Laminitis In Equines – Probable Causes And How To Recognize

If you horse has been showing difficulty walking or resistance to moving, it’s time to worry. One of the most common locomotor diseases in equines is laminitis, an inflammation of the hoof blades, structures that connect the horn case to the third phalanx.

Understand mor about the condition, learn about the main clinical signs and see how to identify it.

What is laminitis?

Laminitis is a very common locomotor disease in adult horses. This disease is characterized by an inflammation of the hoof blades, structures that connect the horn case to the third phalanx, causing a lot of pain to the affected horses.

What are the clinical signs of laminitis?  

The first sign a horse gives when it has laminitis is a reluctance to move. Due to the extreme pain in the sole in the region of the toe, the tendency is to lean on the heels.

So, when the hooves of the forelimbs are affected, it’s common for him to shift the weight to the hind limbs. In cases where all four legs are affected, it is to be expected that he remains lying in a lateral position

In addition, another characteristic of the disease is the high temperature of the hooves due to the inflammatory condition. Other signs that will also be present, but may go unnoticed, are:  

  • Sinking and/or breakage of the crown line in the region of the toe.
  • Strong pulse in the digital arteries.
  • Anxiety and muscle tension.
  • Pain expression.
  • Increase in body temperature and change in vital signs.
  • Walking like “walking on eggshells”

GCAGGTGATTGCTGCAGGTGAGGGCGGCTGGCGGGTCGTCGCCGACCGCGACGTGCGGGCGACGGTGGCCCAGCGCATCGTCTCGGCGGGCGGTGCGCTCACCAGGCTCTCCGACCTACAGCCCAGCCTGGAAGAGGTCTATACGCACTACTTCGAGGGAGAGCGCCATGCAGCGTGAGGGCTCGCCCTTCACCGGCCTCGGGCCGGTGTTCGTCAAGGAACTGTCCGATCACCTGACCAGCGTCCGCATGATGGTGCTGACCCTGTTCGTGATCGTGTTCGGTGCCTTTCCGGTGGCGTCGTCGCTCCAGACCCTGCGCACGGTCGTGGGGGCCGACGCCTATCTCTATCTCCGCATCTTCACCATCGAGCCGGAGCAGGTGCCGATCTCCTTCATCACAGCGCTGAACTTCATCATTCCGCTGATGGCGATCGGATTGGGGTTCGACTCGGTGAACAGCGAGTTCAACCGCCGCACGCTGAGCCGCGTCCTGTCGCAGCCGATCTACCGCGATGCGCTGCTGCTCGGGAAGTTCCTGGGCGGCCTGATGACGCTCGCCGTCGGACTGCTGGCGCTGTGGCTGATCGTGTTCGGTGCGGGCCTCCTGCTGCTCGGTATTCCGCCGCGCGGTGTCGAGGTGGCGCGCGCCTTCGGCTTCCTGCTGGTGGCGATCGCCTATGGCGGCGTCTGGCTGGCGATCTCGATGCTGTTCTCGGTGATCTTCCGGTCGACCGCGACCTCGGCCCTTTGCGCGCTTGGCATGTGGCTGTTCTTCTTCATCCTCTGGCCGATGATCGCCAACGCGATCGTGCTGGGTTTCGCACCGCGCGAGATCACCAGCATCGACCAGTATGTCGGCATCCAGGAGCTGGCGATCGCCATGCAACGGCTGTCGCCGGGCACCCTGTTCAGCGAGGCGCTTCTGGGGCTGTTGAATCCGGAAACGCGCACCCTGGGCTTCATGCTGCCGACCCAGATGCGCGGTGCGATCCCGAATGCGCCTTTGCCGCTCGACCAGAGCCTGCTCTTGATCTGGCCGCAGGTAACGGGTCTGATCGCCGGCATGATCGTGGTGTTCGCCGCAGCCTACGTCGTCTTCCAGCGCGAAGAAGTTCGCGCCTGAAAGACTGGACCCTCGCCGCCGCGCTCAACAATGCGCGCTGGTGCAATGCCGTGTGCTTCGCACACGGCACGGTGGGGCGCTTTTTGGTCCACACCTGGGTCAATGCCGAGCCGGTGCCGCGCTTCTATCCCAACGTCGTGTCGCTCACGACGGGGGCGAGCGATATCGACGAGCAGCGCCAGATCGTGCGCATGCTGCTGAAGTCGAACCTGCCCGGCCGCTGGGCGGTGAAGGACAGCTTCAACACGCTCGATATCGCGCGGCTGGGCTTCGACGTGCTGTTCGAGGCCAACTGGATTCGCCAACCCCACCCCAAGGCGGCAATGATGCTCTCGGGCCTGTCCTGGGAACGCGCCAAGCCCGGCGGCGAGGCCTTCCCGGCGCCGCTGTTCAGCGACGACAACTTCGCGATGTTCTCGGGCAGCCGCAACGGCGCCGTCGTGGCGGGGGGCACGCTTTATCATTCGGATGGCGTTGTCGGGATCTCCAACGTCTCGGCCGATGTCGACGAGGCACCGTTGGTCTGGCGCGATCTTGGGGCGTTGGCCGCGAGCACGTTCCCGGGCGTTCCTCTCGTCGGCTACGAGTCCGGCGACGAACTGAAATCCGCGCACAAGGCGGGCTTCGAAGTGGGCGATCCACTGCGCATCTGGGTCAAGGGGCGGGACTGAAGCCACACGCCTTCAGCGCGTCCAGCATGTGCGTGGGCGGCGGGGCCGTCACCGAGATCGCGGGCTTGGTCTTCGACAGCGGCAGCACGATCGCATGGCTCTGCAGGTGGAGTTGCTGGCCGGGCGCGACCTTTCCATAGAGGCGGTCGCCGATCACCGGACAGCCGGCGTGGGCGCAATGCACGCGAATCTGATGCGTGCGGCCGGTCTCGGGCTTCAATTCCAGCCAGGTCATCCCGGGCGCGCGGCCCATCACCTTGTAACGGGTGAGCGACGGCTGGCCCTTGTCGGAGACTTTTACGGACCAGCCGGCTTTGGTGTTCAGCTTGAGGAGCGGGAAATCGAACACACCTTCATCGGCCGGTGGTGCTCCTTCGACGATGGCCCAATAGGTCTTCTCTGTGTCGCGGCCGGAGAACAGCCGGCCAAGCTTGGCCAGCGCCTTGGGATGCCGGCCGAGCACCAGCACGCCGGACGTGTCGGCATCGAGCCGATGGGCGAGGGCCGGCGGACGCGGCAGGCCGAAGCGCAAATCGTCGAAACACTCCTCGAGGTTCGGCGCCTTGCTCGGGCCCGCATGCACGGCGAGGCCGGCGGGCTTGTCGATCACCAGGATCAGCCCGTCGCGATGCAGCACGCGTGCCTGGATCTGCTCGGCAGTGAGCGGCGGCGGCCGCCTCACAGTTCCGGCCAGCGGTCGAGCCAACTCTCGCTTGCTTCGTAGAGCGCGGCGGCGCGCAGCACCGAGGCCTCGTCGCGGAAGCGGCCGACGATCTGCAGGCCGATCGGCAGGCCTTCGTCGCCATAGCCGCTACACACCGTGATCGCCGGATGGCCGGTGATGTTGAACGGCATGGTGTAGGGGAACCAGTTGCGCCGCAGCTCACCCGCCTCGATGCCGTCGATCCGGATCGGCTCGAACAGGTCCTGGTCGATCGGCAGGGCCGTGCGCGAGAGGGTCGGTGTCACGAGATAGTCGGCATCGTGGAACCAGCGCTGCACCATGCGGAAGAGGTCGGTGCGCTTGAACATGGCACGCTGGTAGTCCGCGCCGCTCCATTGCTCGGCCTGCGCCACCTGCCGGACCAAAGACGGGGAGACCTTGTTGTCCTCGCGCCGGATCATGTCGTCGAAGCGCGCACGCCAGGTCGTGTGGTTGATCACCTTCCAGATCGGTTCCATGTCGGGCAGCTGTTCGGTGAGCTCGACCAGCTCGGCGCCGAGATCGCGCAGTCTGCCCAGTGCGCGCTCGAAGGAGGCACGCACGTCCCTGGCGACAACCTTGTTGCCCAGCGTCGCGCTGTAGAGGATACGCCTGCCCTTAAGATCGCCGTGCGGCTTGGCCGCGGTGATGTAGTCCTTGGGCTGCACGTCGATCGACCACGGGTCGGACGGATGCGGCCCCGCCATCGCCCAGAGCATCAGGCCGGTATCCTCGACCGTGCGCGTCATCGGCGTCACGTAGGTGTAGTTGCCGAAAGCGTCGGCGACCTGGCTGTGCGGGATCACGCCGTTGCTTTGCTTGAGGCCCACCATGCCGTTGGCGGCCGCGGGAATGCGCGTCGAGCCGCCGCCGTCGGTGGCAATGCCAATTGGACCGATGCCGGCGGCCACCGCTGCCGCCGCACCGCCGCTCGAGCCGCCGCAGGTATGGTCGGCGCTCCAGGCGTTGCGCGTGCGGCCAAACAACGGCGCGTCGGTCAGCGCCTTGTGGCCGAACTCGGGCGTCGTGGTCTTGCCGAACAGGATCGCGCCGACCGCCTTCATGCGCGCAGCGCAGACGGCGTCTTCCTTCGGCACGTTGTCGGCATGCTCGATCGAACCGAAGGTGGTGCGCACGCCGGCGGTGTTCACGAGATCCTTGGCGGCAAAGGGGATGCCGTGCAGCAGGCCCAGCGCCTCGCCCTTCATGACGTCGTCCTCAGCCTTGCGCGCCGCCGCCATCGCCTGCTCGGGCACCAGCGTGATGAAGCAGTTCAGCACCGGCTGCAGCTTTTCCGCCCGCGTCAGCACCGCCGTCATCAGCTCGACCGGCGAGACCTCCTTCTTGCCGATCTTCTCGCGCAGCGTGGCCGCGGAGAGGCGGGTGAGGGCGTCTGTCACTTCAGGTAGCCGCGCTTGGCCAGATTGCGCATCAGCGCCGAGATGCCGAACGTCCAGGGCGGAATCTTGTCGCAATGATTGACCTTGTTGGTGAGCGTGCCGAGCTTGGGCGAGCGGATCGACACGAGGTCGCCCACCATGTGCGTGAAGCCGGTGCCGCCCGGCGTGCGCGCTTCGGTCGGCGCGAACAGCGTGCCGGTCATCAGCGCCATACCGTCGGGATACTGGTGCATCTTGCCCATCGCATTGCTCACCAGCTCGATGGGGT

• In cases of sinking of the third phalanx, approaching the four hooves while standing, resembling “circus elephant”.
  • In chronic cases, deformation of the hooves.
  • Formation of rings in the wall of the hooves, wider in the region heels and smaller in the region of the claws.
  • Bulging of the sole in the region of the toes.
  • Breakage of the sole in the shape of a “half-moon” in the region of the toes, between the apex of the frog and the toe.

It’s very important that, when any of these signs are observed, as simple as if may seem, the condition is seen as an emergency and the animal owner seeks a veterinarian immediately to investigate the causes and start treatment.

What are the causes of laminitis in horses?

The cause of laminitis in horses are varied and still poorly understood, to be honest. The most common and accepted are:

  • High intake of grains – soluble carbohydrates.
  • Toxaemia due to bacterial infection.
  • Excess weight in one of the limbs when the animal, for some reason, does not distribute it correctly – known as static laminitis – normal in cases of injury or surgery in one of the limbs.
  • Retained placenta in mares.
  • Concussion of the sole, caused by long walks on hard floors such as asphalt.
  • Excessive compression of the sole, caused by poorly placed, ill fitting, or kept too long horseshoe.
  • Hoof ischemia due to cold – snow – or excessive heat – due to the floor or the placement of horseshoes.

In addition to these factors, which are mostly external, laminitis can also be developed due to metabolic disorders, which, in general, compromise blood circulation. Examples of factors that can trigger cases like this are:

  • Mineral deficiencies involved in the delivery of the placenta.
  • Equine Metabolic Syndrome, in obese animals.
  • Pituitary gland dysfunction or Cushing’s syndrome, which is more common in older animals.
  • Exposure to fertilizers that have nitrate in their composition

How to treat laminitis?

The success of treatment depends on the speed in establishing and eliminating the cause of the disease. It’s essential that the animal’s pain is controlled and that the blood circulation of the hoof returns to normal as soon as possible.

It is the role of the veterinarian establish a prognosis and propose necessary corrections to prevent cases like this from happening again.

Contribution: Veterinarian Mário Duarte (



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